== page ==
This is not to say I consider the addition of a deity into the possible answers of those questions is probable - Occam's razor suggests it is not - but improbable is not impossible, which atheism does claim is the likelihood of the existence of a deity.

Edited by Leonardo

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No, that's not what I said. The specific example is of an athiest claiming athiesm is a 'non-belief' (alternatively, not a belief system) by way of claiming "I have no belief in a/any deity".

And how does that acknowledge their existence?
I accept that the use of phrases such as "I don't believe in Santa Claus/fairies/etc" is common parlance for the claimant expressing his/her belief that such entities do not exist, and it should also be that way when athiests claim "I don't believe in a/any deity." But the athiest seems to want to distance their claim from any semblance of a belief, so they exercise linguistic gymnastics to make it appear they are devoid of belief.
"Not believing" is synonymous with non-belief. If I lack belief, then I'm not believing. Edited by Rlyeh

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And how does that acknowledge their existence?

"Not believing" is synonymous with non-belief. If I lack belief, then I'm not believing.

In the sentence "I do not believe in deities" the 'not' is commutative on the 'do', not the 'believe'.

An atheist does not 'lack belief' in a deity, or deities - that is exactly the same mistake as stating "I do not believe in a deity, or deities" and claiming that statement indicates a devoidness of belief. As common parlance, those statements indicate the atheists belief that no deity exists.

When making a claim about something for which there can be no evidence for or against, it is impossible to express 'non-belief' while at the same time make an absolute 'true or false' claim. The only possible way to express 'non-belief' is to not make an absolute 'true or false' claim.

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So let's say, I experience a profound NDE, where I have experienced a divine being. Now my beliefs are based off of that experience. Is my belief still considered a belief when i have a very logical reason to feel that way?

It is the definition of dogma for one groups beliefs to claim authority.

A non belief in a human mind cannot exist unless it's an agnostic position of " I don't know". All minds take in evidence Weigh it's relevancy and conclude. Atheist claim authority over evidence. They often claim scientific discovery. Science says nothing about the likelihood of a divine being or not.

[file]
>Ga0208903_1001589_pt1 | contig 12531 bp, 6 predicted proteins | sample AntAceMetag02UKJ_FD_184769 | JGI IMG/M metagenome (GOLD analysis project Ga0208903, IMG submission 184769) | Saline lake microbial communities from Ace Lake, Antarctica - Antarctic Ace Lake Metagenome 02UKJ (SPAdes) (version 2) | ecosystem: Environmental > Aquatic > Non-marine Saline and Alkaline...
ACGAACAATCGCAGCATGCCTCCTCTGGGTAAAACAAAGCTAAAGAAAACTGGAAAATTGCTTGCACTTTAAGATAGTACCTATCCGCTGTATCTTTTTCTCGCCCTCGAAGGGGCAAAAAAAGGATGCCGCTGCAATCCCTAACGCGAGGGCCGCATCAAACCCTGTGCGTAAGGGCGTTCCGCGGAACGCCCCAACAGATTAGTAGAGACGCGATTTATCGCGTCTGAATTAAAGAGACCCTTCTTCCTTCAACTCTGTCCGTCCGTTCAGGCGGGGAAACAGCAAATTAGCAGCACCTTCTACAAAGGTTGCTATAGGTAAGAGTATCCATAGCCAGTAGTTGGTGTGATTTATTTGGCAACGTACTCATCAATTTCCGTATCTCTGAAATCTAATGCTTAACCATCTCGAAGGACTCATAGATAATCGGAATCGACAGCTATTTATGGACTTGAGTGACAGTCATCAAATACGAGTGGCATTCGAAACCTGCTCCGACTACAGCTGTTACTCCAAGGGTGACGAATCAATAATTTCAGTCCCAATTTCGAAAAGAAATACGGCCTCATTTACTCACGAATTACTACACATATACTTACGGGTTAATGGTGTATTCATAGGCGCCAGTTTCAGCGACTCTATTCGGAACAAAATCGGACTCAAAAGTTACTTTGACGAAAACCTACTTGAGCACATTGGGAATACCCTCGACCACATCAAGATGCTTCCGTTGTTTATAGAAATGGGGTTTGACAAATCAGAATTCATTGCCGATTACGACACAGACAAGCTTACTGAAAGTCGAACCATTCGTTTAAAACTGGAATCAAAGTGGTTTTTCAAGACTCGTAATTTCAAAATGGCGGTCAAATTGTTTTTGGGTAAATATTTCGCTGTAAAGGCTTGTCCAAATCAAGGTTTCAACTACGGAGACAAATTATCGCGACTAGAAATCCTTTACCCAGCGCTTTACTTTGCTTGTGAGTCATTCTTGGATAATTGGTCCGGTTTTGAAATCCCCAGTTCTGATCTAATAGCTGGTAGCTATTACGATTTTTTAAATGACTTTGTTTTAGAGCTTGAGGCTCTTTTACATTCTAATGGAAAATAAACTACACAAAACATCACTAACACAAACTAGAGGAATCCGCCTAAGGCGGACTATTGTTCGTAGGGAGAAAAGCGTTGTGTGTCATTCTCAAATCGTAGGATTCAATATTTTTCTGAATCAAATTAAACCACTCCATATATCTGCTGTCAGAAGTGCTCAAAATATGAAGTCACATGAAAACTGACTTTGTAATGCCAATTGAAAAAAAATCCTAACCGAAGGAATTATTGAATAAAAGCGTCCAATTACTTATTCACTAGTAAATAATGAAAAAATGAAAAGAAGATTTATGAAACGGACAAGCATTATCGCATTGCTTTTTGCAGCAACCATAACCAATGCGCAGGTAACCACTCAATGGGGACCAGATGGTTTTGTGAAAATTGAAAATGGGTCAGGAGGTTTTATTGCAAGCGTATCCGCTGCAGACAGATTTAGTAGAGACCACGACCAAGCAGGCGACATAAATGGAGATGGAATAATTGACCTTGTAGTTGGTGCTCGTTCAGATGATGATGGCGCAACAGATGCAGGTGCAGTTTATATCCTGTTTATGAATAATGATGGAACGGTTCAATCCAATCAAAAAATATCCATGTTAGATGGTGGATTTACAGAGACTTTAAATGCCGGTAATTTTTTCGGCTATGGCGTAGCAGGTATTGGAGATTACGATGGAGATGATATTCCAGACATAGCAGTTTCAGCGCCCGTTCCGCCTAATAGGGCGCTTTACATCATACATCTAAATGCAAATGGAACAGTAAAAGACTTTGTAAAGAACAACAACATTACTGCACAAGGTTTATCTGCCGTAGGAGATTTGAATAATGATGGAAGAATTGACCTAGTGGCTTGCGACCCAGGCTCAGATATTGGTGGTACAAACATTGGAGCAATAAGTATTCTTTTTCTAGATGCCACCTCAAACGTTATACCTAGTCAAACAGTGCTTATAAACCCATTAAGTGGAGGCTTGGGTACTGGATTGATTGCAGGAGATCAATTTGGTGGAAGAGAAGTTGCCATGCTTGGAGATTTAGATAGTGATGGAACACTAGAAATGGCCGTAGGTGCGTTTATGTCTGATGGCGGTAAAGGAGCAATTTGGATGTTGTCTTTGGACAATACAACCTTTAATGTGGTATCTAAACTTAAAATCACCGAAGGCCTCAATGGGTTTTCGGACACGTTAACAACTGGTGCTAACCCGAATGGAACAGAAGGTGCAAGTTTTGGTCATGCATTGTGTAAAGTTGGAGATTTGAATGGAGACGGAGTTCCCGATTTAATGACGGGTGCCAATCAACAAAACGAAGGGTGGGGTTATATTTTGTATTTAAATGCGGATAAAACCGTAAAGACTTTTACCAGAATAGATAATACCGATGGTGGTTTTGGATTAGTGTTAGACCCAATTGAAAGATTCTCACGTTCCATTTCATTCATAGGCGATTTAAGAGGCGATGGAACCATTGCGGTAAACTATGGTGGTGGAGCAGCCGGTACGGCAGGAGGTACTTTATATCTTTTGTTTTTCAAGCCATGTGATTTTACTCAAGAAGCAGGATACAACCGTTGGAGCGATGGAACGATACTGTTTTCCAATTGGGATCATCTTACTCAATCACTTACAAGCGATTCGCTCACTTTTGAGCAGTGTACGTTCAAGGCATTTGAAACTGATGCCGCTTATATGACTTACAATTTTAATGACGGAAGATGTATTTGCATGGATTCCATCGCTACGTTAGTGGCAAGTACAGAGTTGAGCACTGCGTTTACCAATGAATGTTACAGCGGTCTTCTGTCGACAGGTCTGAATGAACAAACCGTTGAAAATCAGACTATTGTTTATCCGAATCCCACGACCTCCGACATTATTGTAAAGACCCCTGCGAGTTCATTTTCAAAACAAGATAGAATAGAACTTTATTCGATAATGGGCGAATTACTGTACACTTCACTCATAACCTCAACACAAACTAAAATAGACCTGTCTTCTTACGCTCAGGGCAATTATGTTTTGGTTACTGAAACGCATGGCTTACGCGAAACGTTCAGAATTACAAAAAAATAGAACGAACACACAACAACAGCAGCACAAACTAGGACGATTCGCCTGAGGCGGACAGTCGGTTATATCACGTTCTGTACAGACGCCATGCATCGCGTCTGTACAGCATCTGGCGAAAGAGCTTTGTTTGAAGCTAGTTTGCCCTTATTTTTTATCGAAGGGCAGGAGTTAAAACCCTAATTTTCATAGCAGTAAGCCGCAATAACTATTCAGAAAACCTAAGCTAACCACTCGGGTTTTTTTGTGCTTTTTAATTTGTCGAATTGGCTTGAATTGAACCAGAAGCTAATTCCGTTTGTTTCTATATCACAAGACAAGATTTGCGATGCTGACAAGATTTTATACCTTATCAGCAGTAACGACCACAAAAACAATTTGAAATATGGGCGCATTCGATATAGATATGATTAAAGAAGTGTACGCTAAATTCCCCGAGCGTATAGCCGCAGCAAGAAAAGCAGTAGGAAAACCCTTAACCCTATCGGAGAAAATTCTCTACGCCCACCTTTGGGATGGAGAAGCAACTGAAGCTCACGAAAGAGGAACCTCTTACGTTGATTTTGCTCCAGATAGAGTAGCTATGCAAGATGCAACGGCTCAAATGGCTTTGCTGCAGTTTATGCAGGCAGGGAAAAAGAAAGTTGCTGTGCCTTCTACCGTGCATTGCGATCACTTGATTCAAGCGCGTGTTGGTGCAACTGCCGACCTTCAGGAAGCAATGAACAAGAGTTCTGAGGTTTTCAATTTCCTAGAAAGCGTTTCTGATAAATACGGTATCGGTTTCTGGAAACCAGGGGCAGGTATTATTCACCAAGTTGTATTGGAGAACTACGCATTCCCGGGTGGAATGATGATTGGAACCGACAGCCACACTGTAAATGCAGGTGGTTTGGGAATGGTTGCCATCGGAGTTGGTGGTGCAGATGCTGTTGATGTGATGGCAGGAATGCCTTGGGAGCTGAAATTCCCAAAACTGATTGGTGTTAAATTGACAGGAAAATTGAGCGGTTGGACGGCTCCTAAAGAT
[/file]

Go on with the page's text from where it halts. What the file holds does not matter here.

If an atheist claims their non belief is based on science, when science says nothing about the existence of divinity , then their non belief is really a belief.

If their non belief is based on the fact that science says nothing about divinity and they will only accept scientific discovery as truth, then I see their point. But that also means world views based on spiritual discovery would be non beliefs also.

Atheists will claim authority (dogma) that spiritual discovery is invalidated, but this would be simply s belief on the part of an atheist.

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So let's say, I experience a profound NDE, where I have experienced a divine being. Now my beliefs are based off of that experience. Is my belief still considered a belief when i have a very logical reason to feel that way?

Belief doesn't have to be illogical, or even irrational. It only has to be unsubstantiable.

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In the sentence "I do not believe in deities" the 'not' is commutative on the 'do', not the 'believe'.

So are they believing or are they not believing?
An atheist does not 'lack belief' in a deity, or deities - that is exactly the same mistake as stating "I do not believe in a deity, or deities" and claiming that statement indicates a devoidness of belief. As common parlance, those statements indicate the atheists belief that no deity exists.
They certaintly don't have a belief in deities. Edited by Rlyeh

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Belief doesn't have to be illogical, or even irrational. It only has to be unsubstantiable.

What is ment by unsubstantiable? When is something substantiated?

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Belief doesn't have to be illogical, or even irrational. It only has to be unsubstantiable.

Wouldn't 'unsubstantial' apply more to faith?

I can say (hypothetically) "I believe that I breathe air", and that would be a statement of fact. I don't think that 'believe' in that sense has any connotation of spiritual thinking.

I can say "I believe that Pluto exists", although I've never seen it directly. I have seen pictures of it. Again, "believe" just means acknowledging that a fact is true.

So, is belief really unsubstantial?

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a1

Couldn't agree more. The idea that a belief about a religious question isn't a religious belief is, on its face "unfounded, unsupported," and "outright false."